I am a fungal biologist and I teach in the Biology Department at Grinnell College - a four-year liberal arts undergraduate institution in Iowa, U.S.A. In our department, all faculty members teach the introductory course (Introduction to Biological Inquiry) on subject matter of our choice, because the goal of the course is to expose students to learning by doing experimental science. My Introduction to Biological Inquiry is entitled "The effects of climate change on organisms". In addition to a 200-level course in Evolution & Ecology, I also teach an upper-level level elective course in Fungal Biology. Recently I also taught a course on Namib Ecology, which involved course-embedded travel to the Namib Desert.
My research interests in fungal biology are broad and I am currently working with research students on projects relating to the various roles that fungi play in the Namib Desert. Projects include the biogeography and physiology of black Aspergillus species (primarily A. welwitschiae) that infect Namibia's national plant: Welwitschia mirabilis; and fungal decomposers in the Namib Sand Sea.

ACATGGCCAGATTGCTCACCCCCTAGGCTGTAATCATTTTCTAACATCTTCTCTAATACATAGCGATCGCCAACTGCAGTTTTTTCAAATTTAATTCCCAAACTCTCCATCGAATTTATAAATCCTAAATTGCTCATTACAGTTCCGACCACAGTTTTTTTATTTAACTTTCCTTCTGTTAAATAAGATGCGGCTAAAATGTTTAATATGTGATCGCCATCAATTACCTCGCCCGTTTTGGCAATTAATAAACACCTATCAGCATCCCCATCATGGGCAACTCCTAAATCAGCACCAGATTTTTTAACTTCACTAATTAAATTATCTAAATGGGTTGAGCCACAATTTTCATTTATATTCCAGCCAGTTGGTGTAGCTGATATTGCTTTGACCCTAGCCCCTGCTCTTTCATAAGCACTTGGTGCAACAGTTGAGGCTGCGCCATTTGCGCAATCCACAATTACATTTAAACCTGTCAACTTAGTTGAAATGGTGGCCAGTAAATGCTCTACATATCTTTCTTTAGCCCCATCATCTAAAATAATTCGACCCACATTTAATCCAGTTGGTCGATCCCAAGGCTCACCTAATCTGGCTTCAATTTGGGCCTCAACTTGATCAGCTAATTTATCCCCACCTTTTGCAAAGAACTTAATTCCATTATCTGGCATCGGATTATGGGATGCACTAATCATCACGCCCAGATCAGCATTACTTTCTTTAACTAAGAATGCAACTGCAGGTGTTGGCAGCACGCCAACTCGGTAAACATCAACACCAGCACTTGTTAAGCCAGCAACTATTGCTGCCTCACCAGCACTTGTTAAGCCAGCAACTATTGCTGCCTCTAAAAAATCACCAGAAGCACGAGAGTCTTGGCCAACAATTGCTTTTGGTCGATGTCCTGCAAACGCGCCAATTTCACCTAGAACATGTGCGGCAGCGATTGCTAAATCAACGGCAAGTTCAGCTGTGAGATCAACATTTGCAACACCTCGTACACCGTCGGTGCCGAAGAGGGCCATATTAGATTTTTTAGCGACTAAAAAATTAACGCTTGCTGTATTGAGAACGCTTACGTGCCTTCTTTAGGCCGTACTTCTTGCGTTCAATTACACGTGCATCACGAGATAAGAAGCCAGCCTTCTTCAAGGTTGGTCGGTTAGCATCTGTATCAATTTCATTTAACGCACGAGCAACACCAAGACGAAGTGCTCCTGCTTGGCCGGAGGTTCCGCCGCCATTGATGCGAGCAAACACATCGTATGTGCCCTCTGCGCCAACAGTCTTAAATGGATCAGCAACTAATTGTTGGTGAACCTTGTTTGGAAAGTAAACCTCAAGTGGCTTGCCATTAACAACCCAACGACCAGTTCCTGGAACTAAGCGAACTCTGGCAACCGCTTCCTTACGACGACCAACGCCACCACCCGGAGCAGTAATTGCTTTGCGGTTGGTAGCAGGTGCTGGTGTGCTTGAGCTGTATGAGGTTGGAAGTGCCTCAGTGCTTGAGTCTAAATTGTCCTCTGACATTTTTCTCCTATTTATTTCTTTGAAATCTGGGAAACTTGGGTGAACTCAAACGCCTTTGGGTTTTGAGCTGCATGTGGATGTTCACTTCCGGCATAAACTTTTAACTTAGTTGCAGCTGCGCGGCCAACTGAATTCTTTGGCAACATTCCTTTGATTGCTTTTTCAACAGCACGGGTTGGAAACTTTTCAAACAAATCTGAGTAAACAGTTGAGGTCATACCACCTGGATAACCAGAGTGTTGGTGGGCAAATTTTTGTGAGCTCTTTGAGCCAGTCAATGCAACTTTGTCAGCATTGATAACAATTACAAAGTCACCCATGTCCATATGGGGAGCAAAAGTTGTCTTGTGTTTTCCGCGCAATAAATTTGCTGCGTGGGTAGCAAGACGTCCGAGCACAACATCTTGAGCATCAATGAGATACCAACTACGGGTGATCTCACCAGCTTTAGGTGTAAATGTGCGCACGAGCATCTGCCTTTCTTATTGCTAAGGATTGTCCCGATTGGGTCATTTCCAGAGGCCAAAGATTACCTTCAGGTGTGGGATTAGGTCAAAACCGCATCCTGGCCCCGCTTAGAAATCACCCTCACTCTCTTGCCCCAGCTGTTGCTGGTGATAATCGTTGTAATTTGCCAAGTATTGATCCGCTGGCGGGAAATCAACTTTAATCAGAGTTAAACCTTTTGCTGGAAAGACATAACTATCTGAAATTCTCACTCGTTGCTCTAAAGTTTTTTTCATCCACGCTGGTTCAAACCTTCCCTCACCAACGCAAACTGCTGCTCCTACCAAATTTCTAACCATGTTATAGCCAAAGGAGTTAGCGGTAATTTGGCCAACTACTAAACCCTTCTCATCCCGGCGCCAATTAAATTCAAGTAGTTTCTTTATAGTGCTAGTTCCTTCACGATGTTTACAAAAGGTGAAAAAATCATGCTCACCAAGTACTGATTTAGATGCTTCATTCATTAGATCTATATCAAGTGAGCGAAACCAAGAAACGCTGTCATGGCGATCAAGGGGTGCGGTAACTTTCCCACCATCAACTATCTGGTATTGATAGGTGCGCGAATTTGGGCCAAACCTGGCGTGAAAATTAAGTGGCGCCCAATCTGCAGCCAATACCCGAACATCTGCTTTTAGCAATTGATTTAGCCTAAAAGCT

In addition to advising Biology majors, I also work with students pursuing the Global Development Studies concentration because of my interests in sustainable resource management, particularly in arid regions of Africa. In 2000, Peter Jacobson and I worked with Mary Seely and Doug Cutchins, to develop the Grinnell Corps in Namibia Fellowships. This program, sponsored fully by Grinnell, places two recent Grinnell graduates at the Gobabeb Training and Resource Center for one year to assist with research and training activities aimed at empowering Namibians to use their natural resources in a sustainable manner.